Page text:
New York’s governor vetoes a bill that would make it easier for people to challenge their beliefs

By | December 24, 2023

ALBANY, N.Y. (AP) — New York Gov. Kathy Hochul days before Christmas vetoed a bill that would have made it easier for people who have pleaded guilty to crimes to challenge their convictions, a measure favored by criminal justice reformers but fiercely opposed by prosecutors.

The Democrat said the “sweeping expansion of the right to post-conviction relief would improve the justice system and create an irresponsible risk of flooding the courts with frivolous claims,” in a veto letter released Saturday.

Under existing state law, criminal defendants who plead guilty generally are not allowed to seek to have their cases reopened on a new claim of innocence, except in certain circumstances involving new DNA evidence.

The bill passed by the Legislature in June would have expanded the types of evidence that could be considered proof of innocence, including video footage or evidence of someone else confessing to a crime. Arguments that a person was coerced into making a false admission of guilt would also have been taken into account.

Prosecutors and crime victim advocates warned that the bill would have opened the floodgates to endless, frivolous legal challenges from the guilty.

Erie County District Attorney John Flynn, president of the District Attorney’s Association of the State of New York, wrote in a letter to Hochul in July that the bill would “place an impossible burden on an already overburdened criminal justice system.”

The legislation would have benefited people like Reginald Cameron, who was acquitted in 2023, years after pleading guilty to first-degree robbery in exchange for a lesser sentence. He served more than eight years in prison after he was arrested along with another person in the 1994 fatal shooting of Kei Sunada, a 22-year-old Japanese immigrant. Cameron, then 19, had confessed after being questioned for several hours without lawyers.

His conviction was thrown out after prosecutors re-examined the case and found inconsistencies between the facts of the crime and the confessions that formed the basis for the conviction. The investigation also found that the detective who obtained Cameron’s confessions was also connected to other high-profile cases that led to exonerations, including the Central Park Five case.

Several states, including Texas, have implemented various measures over the years intended to stop wrongful convictions. Texas changed a statute in 2015 that allows a convict to request a post-conviction DNA test. In 2017, another amended rule requires law enforcement agencies to electronically record interrogations of suspects in serious crimes in their entirety.

“We are quite out of step when it comes to our post-conviction statute,” Amanda Wallwin, state policy advocate at the Innocence Project, said of New York.

“We claim to be a state that cares about racial justice, that cares about the period of justice. It is and should be shameful to allow Texas to outmaneuver us,” she said.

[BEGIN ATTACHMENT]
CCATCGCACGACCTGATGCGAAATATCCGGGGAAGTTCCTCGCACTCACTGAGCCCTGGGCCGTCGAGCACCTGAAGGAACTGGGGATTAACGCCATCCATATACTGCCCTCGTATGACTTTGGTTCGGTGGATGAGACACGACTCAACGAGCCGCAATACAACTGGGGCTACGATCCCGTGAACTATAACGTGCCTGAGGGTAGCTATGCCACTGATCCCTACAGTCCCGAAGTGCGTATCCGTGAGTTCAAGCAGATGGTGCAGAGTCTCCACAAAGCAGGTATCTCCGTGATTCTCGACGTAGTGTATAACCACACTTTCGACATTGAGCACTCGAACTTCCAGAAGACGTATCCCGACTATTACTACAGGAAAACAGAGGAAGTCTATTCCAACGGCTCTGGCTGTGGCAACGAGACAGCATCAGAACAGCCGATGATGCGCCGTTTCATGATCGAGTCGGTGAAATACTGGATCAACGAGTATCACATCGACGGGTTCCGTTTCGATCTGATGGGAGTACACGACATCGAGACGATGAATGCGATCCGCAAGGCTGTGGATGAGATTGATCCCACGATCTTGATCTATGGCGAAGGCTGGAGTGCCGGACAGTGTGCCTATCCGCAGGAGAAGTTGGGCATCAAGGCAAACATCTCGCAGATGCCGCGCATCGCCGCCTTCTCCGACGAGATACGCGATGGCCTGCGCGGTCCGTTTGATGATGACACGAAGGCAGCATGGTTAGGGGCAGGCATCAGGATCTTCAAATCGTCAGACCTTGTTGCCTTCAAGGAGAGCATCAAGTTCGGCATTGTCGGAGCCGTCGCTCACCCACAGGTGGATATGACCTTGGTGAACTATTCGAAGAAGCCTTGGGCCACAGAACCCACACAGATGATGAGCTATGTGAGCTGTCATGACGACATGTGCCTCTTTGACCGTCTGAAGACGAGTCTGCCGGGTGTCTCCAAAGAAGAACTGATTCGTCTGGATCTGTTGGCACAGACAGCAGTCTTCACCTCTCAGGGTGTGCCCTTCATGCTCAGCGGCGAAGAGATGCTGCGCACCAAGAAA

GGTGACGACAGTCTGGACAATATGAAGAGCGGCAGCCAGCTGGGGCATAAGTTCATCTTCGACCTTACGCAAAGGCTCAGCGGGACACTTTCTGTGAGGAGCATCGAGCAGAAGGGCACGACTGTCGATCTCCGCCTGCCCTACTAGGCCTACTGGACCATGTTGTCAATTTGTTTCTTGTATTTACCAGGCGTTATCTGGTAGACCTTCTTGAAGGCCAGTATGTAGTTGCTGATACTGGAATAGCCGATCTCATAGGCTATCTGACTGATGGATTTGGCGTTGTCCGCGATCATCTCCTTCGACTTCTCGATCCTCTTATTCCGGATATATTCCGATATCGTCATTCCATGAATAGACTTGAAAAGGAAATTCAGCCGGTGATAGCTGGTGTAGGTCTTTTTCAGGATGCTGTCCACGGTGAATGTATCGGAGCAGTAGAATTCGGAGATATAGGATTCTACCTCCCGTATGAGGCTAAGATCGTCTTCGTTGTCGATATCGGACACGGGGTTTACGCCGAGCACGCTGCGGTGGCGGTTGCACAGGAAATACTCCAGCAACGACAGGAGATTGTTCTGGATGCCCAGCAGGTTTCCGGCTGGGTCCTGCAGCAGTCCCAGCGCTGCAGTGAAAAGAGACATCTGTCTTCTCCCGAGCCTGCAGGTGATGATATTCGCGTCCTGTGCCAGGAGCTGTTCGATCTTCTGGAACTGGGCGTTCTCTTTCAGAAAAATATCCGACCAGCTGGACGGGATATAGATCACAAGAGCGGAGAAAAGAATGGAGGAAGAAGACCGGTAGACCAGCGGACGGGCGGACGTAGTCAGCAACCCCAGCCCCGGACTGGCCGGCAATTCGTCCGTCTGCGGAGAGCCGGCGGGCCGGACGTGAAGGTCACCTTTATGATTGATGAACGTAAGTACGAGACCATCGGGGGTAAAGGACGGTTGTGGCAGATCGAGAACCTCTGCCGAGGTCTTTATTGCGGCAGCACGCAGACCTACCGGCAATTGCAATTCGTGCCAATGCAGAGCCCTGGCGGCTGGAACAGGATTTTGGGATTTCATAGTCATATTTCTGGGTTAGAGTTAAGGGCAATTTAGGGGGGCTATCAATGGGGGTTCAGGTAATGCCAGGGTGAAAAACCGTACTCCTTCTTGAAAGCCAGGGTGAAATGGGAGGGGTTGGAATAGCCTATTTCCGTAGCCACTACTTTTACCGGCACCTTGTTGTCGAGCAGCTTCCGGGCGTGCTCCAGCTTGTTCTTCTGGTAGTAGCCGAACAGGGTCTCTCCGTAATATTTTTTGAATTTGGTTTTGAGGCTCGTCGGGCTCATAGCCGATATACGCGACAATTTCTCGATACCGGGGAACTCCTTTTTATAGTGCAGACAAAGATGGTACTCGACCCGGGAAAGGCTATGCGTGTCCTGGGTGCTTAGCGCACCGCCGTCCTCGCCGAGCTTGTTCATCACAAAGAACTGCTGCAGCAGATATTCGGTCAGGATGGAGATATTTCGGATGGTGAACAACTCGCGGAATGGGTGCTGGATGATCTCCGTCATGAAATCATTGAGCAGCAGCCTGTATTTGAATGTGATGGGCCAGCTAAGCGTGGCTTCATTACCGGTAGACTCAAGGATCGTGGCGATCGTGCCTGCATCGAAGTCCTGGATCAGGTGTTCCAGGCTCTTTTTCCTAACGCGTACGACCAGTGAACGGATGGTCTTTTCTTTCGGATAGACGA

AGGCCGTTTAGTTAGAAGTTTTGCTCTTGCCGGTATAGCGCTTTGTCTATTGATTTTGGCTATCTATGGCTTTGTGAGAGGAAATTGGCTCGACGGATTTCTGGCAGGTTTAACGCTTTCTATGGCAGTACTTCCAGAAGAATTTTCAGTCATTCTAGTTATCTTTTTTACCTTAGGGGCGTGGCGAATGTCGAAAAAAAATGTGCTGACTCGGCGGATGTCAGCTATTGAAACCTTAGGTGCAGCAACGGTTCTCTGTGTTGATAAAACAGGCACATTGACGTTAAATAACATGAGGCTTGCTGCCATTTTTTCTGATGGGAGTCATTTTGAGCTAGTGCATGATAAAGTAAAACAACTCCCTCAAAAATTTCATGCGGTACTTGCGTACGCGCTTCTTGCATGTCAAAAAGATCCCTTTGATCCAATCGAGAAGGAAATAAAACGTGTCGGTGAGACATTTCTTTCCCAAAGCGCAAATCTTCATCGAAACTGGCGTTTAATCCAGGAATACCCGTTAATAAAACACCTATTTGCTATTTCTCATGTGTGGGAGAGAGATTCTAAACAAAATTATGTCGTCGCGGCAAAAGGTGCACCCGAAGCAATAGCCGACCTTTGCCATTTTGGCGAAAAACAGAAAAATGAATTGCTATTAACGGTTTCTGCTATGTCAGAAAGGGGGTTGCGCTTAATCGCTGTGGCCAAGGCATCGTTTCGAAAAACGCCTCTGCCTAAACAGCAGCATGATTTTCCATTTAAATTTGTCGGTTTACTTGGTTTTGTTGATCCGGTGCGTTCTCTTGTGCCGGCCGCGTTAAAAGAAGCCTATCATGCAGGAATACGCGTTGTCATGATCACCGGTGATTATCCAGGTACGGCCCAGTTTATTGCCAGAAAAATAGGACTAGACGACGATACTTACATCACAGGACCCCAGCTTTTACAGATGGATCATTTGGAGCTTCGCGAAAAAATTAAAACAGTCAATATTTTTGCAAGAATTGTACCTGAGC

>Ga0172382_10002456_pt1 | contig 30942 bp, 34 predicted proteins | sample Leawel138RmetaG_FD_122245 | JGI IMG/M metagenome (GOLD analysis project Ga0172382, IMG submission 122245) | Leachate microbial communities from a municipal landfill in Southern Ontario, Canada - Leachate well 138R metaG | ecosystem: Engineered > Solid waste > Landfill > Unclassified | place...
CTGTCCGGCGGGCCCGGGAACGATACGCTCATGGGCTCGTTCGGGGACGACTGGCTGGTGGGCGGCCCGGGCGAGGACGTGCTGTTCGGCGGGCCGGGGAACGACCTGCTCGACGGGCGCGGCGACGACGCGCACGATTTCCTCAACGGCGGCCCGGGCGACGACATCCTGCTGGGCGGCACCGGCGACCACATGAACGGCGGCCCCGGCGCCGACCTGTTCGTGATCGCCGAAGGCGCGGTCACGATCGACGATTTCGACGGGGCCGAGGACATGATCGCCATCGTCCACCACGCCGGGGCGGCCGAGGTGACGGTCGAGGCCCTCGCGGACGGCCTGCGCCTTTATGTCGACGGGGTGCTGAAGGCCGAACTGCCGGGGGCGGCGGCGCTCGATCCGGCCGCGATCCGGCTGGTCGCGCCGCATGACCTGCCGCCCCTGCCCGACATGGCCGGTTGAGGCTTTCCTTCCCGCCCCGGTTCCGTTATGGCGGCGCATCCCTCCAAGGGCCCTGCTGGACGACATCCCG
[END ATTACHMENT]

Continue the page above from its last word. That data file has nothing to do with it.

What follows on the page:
In 2018, New York’s highest court confirmed that people who plead guilty cannot challenge their convictions unless they have DNA evidence supporting their innocence. That requirement makes it very difficult for defendants to get their case before a judge, even if they have strong evidence that is not based on DNA.

According to a report from the New York State Association of Criminal Defense Lawyers, the number of criminal cases going to trial in New York has steadily declined over the past thirty years. Approximately 99% of misdemeanor charges and 94% of misdemeanor charges in the state are resolved through guilty pleas.

“In my work, I know there are many circumstances where people plead guilty to crimes because they were advised or misadvised by their attorneys at the time,” said Donna Aldea, an attorney at law firm Barket Epstein Kearon Aldea & LoTurco. “Sometimes they fear that they will face much worse consequences if they go to trial, even if they did not commit the crime.”

She said the state’s criminal justice system is currently structured in a way that makes it impossible for people to challenge their guilty pleas years later if new evidence surfaces, or if they are in a better financial position to fight their convictions to fight.

Under the bill, those who challenge their convictions would receive pro bono representation in court if they cannot afford an attorney. They could also request retesting of physical evidence, as well as access to both the defense and prosecution’s discovery files related to their case.

Senator Zellnor Myrie, a New York City Democrat who sponsored the bill, said he is considering reintroducing the bill during the next legislative session to give innocent people a “fair chance to right a terrible wrong.”

Nick Encalada-Malinowski, the civil rights campaign director for VOCAL-NY, a grassroots organization, said the bill would have removed several barriers for people who had their wrongful conviction cases dismissed on procedural or technical grounds.

The bill, he said, would have given them an opportunity to have their case heard on the merits.

“The problem of wrongful convictions in New York requires a statewide solution,” said Nick Encalada-Malinowski, civil rights campaign director for VOCAL-NY, a grassroots organization. “We’re trying to have a system where people, wherever they are, have the opportunity, if they have been wrongfully convicted, to come back to court and plead their case.”

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Maysoon Khan is a staff member for the Associated Press/Report for America Statehouse News Initiative. Report for America is a nonprofit national service program that places journalists in local newsrooms to report on undercovered issues. Follow Maysoon Khan Xformerly known as Twitter.

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